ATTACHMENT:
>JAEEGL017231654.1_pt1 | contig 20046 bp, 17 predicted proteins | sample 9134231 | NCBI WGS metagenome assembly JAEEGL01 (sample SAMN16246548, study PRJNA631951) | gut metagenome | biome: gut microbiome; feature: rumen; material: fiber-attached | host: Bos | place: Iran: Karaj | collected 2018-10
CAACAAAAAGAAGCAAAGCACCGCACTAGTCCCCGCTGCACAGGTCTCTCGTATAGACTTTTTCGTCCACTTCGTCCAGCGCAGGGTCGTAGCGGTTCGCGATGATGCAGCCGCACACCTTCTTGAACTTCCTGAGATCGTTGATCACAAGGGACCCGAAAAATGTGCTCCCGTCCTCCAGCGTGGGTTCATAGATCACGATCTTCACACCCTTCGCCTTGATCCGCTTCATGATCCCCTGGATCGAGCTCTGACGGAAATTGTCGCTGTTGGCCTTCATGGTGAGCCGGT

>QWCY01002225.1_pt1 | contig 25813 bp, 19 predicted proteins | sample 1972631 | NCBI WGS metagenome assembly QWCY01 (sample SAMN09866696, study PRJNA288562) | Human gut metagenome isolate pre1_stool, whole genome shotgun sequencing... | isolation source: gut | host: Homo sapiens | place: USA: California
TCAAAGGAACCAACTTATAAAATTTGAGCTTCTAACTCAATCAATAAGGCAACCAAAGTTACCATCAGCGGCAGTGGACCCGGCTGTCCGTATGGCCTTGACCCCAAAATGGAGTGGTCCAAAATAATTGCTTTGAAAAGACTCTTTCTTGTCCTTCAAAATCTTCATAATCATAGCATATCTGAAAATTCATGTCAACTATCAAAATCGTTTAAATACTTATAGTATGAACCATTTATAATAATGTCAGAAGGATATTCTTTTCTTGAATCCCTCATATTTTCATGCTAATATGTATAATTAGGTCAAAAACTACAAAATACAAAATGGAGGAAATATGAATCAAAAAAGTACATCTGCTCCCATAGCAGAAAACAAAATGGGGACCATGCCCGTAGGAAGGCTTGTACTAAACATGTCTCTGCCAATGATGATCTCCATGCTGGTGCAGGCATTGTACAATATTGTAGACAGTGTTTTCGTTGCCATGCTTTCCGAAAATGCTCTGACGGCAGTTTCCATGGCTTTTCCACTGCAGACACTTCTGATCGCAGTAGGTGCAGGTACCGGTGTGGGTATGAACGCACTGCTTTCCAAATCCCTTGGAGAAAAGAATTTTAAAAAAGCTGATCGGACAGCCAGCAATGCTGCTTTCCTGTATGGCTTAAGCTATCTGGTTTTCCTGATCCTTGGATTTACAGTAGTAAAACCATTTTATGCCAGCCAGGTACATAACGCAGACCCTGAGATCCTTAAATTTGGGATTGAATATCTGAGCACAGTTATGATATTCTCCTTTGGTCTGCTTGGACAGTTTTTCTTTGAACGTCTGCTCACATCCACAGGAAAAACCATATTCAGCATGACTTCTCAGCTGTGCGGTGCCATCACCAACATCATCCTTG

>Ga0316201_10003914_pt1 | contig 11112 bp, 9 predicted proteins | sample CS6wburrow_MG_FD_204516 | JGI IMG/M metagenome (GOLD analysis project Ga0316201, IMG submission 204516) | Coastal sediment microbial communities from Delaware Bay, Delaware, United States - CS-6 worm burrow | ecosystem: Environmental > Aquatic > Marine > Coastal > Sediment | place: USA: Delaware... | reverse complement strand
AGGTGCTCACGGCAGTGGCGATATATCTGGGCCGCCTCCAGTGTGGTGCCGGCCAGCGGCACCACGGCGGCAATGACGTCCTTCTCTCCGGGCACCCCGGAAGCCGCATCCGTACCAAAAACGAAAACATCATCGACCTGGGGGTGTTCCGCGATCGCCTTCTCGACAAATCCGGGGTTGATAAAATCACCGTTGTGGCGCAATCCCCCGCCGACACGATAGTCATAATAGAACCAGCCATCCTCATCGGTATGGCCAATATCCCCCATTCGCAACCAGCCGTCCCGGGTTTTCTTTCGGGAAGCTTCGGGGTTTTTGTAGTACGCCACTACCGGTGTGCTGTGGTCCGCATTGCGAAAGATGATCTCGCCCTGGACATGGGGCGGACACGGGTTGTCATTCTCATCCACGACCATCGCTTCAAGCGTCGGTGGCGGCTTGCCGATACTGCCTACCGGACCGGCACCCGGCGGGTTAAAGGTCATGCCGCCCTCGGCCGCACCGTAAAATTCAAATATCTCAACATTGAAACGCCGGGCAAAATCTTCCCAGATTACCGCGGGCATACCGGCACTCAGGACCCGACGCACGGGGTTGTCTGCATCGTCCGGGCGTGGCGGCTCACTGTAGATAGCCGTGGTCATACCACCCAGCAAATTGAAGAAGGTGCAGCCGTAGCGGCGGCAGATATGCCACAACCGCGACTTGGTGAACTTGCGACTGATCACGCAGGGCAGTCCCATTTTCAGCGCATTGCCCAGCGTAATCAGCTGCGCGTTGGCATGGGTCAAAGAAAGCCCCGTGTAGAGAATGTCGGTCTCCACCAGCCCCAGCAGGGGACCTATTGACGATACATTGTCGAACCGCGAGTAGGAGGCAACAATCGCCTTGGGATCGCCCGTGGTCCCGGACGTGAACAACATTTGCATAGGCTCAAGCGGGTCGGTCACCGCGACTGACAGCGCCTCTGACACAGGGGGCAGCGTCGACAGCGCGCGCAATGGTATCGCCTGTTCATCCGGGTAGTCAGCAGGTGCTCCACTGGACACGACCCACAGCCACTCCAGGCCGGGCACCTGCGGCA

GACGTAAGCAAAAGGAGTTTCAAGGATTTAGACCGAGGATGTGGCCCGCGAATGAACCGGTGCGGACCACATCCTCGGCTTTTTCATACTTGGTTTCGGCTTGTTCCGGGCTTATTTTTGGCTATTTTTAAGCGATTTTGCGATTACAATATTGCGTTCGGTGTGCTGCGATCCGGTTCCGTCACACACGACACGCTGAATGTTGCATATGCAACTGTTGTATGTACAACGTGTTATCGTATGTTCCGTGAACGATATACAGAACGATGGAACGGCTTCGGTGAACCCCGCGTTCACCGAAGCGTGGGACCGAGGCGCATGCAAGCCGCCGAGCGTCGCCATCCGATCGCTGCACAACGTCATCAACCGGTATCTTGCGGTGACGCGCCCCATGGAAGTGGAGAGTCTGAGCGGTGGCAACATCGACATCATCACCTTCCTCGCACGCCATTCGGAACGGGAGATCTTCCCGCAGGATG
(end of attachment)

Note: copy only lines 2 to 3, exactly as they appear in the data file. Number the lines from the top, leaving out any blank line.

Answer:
CAACAAAAAGAAGCAAAGCACCGCACTAGTCCCCGCTGCACAGGTCTCTCGTATAGACTTTTTCGTCCACTTCGTCCAGCGCAGGGTCGTAGCGGTTCGCGATGATGCAGCCGCACACCTTCTTGAACTTCCTGAGATCGTTGATCACAAGGGACCCGAAAAATGTGCTCCCGTCCTCCAGCGTGGGTTCATAGATCACGATCTTCACACCCTTCGCCTTGATCCGCTTCATGATCCCCTGGATCGAGCTCTGACGGAAATTGTCGCTGTTGGCCTTCATGGTGAGCCGGT

>QWCY01002225.1_pt1 | contig 25813 bp, 19 predicted proteins | sample 1972631 | NCBI WGS metagenome assembly QWCY01 (sample SAMN09866696, study PRJNA288562) | Human gut metagenome isolate pre1_stool, whole genome shotgun sequencing... | isolation source: gut | host: Homo sapiens | place: USA: California